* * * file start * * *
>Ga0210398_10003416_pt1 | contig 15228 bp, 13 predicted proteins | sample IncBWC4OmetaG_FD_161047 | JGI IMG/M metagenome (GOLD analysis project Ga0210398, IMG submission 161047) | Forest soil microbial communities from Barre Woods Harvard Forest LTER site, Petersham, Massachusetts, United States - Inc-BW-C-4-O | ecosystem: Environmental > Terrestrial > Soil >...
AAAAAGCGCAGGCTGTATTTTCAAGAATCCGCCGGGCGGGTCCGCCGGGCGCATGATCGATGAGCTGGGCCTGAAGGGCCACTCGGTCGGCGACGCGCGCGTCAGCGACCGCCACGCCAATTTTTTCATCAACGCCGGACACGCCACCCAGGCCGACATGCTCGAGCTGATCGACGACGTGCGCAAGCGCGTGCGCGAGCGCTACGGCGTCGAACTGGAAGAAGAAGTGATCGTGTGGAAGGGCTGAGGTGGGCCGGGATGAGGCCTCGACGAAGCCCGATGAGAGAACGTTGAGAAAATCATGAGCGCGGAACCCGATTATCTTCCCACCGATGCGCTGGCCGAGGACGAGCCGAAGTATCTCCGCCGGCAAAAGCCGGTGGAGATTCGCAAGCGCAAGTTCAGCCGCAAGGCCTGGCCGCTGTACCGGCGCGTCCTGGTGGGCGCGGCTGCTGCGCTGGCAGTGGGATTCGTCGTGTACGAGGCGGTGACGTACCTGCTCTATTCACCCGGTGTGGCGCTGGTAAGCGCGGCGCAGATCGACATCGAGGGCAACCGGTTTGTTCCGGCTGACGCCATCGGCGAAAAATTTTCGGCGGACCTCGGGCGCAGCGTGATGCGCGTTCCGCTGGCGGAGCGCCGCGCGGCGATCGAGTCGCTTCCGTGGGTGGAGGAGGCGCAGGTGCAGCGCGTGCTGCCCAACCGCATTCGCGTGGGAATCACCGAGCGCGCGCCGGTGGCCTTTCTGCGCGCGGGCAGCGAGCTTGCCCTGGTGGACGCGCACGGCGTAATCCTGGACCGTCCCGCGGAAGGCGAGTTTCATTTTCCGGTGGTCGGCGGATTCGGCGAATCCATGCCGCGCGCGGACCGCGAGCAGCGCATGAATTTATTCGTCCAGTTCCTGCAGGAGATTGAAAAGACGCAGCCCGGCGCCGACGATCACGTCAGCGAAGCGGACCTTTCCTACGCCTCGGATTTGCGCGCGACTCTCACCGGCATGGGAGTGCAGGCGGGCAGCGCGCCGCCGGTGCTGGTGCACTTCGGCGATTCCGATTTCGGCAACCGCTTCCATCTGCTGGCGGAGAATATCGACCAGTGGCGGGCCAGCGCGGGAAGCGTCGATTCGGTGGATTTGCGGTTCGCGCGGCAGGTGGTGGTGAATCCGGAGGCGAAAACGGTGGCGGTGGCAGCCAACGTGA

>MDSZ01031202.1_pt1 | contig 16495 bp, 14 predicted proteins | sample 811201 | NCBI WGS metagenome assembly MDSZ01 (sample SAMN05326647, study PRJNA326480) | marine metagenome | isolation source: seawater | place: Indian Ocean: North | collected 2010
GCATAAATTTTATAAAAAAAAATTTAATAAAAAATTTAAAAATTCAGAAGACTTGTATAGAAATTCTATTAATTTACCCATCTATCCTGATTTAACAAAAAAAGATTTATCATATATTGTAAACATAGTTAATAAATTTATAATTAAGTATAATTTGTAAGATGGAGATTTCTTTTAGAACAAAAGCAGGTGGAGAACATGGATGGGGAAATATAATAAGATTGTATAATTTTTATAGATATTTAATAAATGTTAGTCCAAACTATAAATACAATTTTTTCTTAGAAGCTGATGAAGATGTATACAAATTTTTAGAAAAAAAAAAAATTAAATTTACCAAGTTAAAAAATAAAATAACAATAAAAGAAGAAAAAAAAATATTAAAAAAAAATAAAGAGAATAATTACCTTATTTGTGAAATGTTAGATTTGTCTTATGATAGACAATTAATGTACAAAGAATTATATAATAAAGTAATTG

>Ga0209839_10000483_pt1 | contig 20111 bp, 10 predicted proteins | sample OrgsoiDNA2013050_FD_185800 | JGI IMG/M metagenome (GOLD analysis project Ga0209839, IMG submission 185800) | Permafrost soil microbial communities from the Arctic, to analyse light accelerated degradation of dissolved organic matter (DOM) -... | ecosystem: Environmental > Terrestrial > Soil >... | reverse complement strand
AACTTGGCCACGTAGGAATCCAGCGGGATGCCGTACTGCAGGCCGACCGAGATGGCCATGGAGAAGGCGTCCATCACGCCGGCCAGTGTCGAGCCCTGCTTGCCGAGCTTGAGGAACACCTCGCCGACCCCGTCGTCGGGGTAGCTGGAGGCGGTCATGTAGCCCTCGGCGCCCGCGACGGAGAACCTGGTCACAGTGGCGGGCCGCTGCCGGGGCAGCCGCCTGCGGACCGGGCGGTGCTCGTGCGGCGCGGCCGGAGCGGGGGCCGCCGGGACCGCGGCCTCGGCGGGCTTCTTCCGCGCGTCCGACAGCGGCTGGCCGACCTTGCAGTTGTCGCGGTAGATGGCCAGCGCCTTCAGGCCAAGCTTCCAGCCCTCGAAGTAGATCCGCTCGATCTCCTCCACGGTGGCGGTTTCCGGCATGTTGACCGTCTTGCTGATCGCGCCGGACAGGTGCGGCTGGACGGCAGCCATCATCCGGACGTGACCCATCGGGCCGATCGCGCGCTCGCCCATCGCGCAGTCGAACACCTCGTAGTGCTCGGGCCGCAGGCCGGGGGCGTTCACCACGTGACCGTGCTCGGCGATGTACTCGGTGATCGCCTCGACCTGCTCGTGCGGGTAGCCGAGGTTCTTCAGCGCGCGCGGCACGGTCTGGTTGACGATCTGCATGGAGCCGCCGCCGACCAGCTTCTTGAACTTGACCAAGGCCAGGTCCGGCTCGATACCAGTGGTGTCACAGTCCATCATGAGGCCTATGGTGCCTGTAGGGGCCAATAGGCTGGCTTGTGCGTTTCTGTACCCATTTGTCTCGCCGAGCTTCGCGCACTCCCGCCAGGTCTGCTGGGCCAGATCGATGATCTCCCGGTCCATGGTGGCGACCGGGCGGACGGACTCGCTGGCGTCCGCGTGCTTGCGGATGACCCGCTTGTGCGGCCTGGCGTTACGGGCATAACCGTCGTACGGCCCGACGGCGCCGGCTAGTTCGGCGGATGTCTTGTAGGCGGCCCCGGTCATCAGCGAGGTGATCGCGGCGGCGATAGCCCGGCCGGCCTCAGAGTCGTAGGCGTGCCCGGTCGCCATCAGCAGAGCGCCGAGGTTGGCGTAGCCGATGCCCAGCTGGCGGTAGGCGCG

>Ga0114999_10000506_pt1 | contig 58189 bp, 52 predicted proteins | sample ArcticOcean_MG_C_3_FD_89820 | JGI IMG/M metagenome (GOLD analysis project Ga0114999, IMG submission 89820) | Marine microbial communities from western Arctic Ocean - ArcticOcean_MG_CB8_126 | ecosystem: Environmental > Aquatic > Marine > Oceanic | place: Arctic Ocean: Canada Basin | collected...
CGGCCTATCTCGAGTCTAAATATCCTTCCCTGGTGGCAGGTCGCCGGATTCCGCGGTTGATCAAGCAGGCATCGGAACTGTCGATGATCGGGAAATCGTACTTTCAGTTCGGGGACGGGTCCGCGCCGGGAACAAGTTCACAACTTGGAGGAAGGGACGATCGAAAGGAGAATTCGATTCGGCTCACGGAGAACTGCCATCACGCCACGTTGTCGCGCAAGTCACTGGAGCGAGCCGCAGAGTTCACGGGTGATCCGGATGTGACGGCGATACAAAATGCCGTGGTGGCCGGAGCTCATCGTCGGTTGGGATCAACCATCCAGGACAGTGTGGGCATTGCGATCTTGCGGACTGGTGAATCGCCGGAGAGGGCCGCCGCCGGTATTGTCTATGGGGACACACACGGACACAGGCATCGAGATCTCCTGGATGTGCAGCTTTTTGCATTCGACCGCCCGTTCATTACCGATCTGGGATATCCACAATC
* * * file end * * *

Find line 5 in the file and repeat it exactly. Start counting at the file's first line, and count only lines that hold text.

>Ga0209839_10000483_pt1 | contig 20111 bp, 10 predicted proteins | sample OrgsoiDNA2013050_FD_185800 | JGI IMG/M metagenome (GOLD analysis project Ga0209839, IMG submission 185800) | Permafrost soil microbial communities from the Arctic, to analyse light accelerated degradation of dissolved organic matter (DOM) -... | ecosystem: Environmental > Terrestrial > Soil >... | reverse complement strand